In fact, even if a person might have some cause to carry a firearm for self-defense, that should not outweigh the State’s interest in regulating the carrying of dangerous weapons in a dense, urban environment. After all, even a trained marksman who fires in self-defense on a crowded, Manhattan street is likely to hit an innocent bystander—if, for instance, a pedestrian suddenly moves into the line of fire at the last second, or if the intended target jumps away, leaving an unlucky bystander in the bullet’s path. For that reason, it is rational for a densely populated state like New York to reserve the right to carry concealed weapons to a limited group of people whose need for a firearm, and whose skill at using it, is well documented.
And then, of course, there is the danger that if concealed carry in a place like New York City becomes the norm, emotionally charged circumstances will escalate into tragedy all too often. Given recent trends, the victims will likely include lawyers and even judges.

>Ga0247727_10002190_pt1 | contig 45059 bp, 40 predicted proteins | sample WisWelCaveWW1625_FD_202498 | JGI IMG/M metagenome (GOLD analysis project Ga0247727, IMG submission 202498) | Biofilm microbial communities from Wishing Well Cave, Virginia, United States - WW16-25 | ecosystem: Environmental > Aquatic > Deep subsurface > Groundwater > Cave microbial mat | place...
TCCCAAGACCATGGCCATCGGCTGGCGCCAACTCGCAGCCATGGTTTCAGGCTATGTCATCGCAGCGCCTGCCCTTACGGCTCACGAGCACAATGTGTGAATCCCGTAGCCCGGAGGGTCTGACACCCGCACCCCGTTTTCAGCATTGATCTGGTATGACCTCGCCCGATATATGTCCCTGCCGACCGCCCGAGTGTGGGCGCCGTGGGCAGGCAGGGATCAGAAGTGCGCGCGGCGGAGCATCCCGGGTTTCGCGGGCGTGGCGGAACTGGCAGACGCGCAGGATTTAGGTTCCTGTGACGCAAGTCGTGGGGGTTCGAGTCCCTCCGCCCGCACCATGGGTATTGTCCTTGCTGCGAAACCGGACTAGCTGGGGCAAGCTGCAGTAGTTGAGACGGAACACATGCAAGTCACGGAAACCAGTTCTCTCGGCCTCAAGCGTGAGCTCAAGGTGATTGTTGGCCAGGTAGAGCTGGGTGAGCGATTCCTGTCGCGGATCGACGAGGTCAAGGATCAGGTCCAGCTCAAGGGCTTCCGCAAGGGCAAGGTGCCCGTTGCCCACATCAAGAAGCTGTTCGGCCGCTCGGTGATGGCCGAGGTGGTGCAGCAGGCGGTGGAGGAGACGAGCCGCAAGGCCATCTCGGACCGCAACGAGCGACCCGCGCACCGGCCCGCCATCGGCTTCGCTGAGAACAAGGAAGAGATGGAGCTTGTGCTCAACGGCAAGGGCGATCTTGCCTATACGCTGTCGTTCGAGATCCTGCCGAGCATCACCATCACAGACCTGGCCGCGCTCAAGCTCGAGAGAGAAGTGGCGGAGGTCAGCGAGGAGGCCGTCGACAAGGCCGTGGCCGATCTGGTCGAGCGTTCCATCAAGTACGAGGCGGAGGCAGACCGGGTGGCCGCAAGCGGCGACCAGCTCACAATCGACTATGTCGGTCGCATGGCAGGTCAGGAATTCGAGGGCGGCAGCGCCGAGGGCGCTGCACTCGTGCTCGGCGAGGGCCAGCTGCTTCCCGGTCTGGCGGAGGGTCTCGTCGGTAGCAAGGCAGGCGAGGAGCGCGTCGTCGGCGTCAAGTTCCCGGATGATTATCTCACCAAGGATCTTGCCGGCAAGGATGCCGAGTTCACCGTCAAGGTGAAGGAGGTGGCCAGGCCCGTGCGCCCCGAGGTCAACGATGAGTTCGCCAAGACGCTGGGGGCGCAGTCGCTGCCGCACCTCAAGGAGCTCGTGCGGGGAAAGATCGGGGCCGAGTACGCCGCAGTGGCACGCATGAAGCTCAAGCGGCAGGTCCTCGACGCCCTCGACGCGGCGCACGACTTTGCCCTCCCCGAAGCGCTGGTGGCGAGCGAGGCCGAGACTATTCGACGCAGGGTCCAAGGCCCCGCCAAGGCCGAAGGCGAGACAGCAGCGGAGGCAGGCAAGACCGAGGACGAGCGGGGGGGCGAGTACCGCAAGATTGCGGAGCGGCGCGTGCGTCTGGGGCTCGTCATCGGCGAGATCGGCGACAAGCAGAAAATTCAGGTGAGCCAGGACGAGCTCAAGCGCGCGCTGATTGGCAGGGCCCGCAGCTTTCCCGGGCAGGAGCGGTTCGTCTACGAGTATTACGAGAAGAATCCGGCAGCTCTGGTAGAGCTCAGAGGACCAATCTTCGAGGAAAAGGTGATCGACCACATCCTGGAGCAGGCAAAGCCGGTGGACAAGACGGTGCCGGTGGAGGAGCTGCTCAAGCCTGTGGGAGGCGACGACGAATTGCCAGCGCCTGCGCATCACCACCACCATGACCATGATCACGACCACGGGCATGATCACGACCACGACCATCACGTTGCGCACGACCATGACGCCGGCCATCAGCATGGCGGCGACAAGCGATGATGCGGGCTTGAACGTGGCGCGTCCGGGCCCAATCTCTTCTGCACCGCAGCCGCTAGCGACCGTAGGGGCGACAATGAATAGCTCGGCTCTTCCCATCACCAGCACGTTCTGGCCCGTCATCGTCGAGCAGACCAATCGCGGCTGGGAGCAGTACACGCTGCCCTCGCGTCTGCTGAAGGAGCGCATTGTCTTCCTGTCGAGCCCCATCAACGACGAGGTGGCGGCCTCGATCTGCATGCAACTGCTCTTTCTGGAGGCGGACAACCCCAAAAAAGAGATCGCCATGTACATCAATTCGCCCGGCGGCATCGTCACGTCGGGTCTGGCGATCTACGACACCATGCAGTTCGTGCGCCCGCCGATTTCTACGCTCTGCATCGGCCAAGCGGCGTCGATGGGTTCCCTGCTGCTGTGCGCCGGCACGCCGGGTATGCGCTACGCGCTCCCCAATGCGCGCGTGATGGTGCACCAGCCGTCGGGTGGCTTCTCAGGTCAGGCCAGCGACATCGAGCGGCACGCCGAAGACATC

The 2005 shooting of Judge Rowland Barnes in Georgia is a grim example of the dangers judges face when presiding over highly emotional matters. The assailant, Brian Nichols, was in custody for rape charges. While being escorted to the court for trial, Nichols disarmed a sheriff’s deputy of her firearm, and proceeded to fire a fatal shot at the judge. Nichols was later apprehended, charged, and convicted for the deaths of Judge Barnes and his court reporter. While, as noted, Nichols did not obtain the gun by lawful means, this incident illustrates the dangers that judges face when presiding over trials in which a person’s life, liberty, or fortune hangs in the balance.
In 2006, Nevada family court Judge Chuck Weller survived an assassination attempt by Darren Mack, who fired shots into the judge’s chambers from a courthouse parking lot. Judge Weller was presiding over a contentious divorce proceeding involving Mack and his estranged wife, whom Mack had murdered earlier that day.
In 2011, a county courthouse in Minnesota came under gunfire after the shooter, Daniel Schlienz—who was in custody after being convicted of criminal sexual conduct—was permitted to leave the courthouse unsupervised. After leaving the courthouse, Schlienz grabbed a handgun from his truck, re-entered the courtroom, and opened fire at the prosecutor, a witness from his trial, and the courtroom bailiff.